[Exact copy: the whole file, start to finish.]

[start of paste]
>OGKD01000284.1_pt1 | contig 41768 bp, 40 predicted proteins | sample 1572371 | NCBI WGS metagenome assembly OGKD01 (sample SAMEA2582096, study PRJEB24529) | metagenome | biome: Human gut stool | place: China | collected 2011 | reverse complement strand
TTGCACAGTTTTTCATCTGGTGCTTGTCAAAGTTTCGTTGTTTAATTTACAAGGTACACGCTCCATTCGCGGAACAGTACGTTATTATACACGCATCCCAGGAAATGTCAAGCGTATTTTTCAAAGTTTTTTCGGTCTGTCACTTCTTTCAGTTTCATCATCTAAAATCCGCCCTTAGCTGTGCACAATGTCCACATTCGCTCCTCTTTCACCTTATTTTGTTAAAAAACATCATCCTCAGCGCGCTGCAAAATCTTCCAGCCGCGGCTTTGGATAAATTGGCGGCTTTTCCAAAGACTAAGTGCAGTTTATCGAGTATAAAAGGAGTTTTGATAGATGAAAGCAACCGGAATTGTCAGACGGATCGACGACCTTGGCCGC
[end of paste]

>OGKD01000284.1_pt1 | contig 41768 bp, 40 predicted proteins | sample 1572371 | NCBI WGS metagenome assembly OGKD01 (sample SAMEA2582096, study PRJEB24529) | metagenome | biome: Human gut stool | place: China | collected 2011 | reverse complement strand
TTGCACAGTTTTTCATCTGGTGCTTGTCAAAGTTTCGTTGTTTAATTTACAAGGTACACGCTCCATTCGCGGAACAGTACGTTATTATACACGCATCCCAGGAAATGTCAAGCGTATTTTTCAAAGTTTTTTCGGTCTGTCACTTCTTTCAGTTTCATCATCTAAAATCCGCCCTTAGCTGTGCACAATGTCCACATTCGCTCCTCTTTCACCTTATTTTGTTAAAAAACATCATCCTCAGCGCGCTGCAAAATCTTCCAGCCGCGGCTTTGGATAAATTGGCGGCTTTTCCAAAGACTAAGTGCAGTTTATCGAGTATAAAAGGAGTTTTGATAGATGAAAGCAACCGGAATTGTCAGACGGATCGACGACCTTGGCCGC